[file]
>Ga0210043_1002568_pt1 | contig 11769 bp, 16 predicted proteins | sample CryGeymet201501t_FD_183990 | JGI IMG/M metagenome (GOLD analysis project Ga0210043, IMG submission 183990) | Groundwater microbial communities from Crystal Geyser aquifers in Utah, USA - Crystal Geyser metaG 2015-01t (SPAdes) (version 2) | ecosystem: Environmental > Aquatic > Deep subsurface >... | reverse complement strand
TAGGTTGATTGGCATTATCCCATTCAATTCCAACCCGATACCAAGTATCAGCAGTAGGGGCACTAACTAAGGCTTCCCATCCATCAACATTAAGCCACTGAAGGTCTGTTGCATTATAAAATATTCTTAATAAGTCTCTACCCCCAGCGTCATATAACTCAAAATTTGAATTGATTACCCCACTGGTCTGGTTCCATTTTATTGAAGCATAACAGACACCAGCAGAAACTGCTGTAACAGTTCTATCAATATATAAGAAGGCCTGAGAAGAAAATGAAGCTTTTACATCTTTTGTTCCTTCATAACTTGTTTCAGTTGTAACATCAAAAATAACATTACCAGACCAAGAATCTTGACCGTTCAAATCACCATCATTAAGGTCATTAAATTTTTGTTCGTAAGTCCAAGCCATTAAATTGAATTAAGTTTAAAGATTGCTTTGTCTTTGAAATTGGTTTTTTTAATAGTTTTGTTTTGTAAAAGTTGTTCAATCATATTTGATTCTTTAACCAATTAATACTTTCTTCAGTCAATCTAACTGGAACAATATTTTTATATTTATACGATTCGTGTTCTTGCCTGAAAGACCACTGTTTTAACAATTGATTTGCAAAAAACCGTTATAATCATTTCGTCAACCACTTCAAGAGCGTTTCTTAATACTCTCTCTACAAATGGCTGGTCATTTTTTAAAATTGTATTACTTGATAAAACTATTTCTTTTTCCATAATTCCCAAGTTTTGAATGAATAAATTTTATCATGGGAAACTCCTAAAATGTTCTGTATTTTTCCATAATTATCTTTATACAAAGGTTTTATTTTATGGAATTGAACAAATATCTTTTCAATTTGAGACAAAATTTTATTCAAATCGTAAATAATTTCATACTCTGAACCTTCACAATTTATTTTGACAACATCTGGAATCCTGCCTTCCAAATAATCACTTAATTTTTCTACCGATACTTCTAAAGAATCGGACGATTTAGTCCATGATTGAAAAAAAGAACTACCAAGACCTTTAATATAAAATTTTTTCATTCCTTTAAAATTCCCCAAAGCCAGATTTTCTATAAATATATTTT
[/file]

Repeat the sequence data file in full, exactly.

>Ga0210043_1002568_pt1 | contig 11769 bp, 16 predicted proteins | sample CryGeymet201501t_FD_183990 | JGI IMG/M metagenome (GOLD analysis project Ga0210043, IMG submission 183990) | Groundwater microbial communities from Crystal Geyser aquifers in Utah, USA - Crystal Geyser metaG 2015-01t (SPAdes) (version 2) | ecosystem: Environmental > Aquatic > Deep subsurface >... | reverse complement strand
TAGGTTGATTGGCATTATCCCATTCAATTCCAACCCGATACCAAGTATCAGCAGTAGGGGCACTAACTAAGGCTTCCCATCCATCAACATTAAGCCACTGAAGGTCTGTTGCATTATAAAATATTCTTAATAAGTCTCTACCCCCAGCGTCATATAACTCAAAATTTGAATTGATTACCCCACTGGTCTGGTTCCATTTTATTGAAGCATAACAGACACCAGCAGAAACTGCTGTAACAGTTCTATCAATATATAAGAAGGCCTGAGAAGAAAATGAAGCTTTTACATCTTTTGTTCCTTCATAACTTGTTTCAGTTGTAACATCAAAAATAACATTACCAGACCAAGAATCTTGACCGTTCAAATCACCATCATTAAGGTCATTAAATTTTTGTTCGTAAGTCCAAGCCATTAAATTGAATTAAGTTTAAAGATTGCTTTGTCTTTGAAATTGGTTTTTTTAATAGTTTTGTTTTGTAAAAGTTGTTCAATCATATTTGATTCTTTAACCAATTAATACTTTCTTCAGTCAATCTAACTGGAACAATATTTTTATATTTATACGATTCGTGTTCTTGCCTGAAAGACCACTGTTTTAACAATTGATTTGCAAAAAACCGTTATAATCATTTCGTCAACCACTTCAAGAGCGTTTCTTAATACTCTCTCTACAAATGGCTGGTCATTTTTTAAAATTGTATTACTTGATAAAACTATTTCTTTTTCCATAATTCCCAAGTTTTGAATGAATAAATTTTATCATGGGAAACTCCTAAAATGTTCTGTATTTTTCCATAATTATCTTTATACAAAGGTTTTATTTTATGGAATTGAACAAATATCTTTTCAATTTGAGACAAAATTTTATTCAAATCGTAAATAATTTCATACTCTGAACCTTCACAATTTATTTTGACAACATCTGGAATCCTGCCTTCCAAATAATCACTTAATTTTTCTACCGATACTTCTAAAGAATCGGACGATTTAGTCCATGATTGAAAAAAAGAACTACCAAGACCTTTAATATAAAATTTTTTCATTCCTTTAAAATTCCCCAAAGCCAGATTTTCTATAAATATATTTT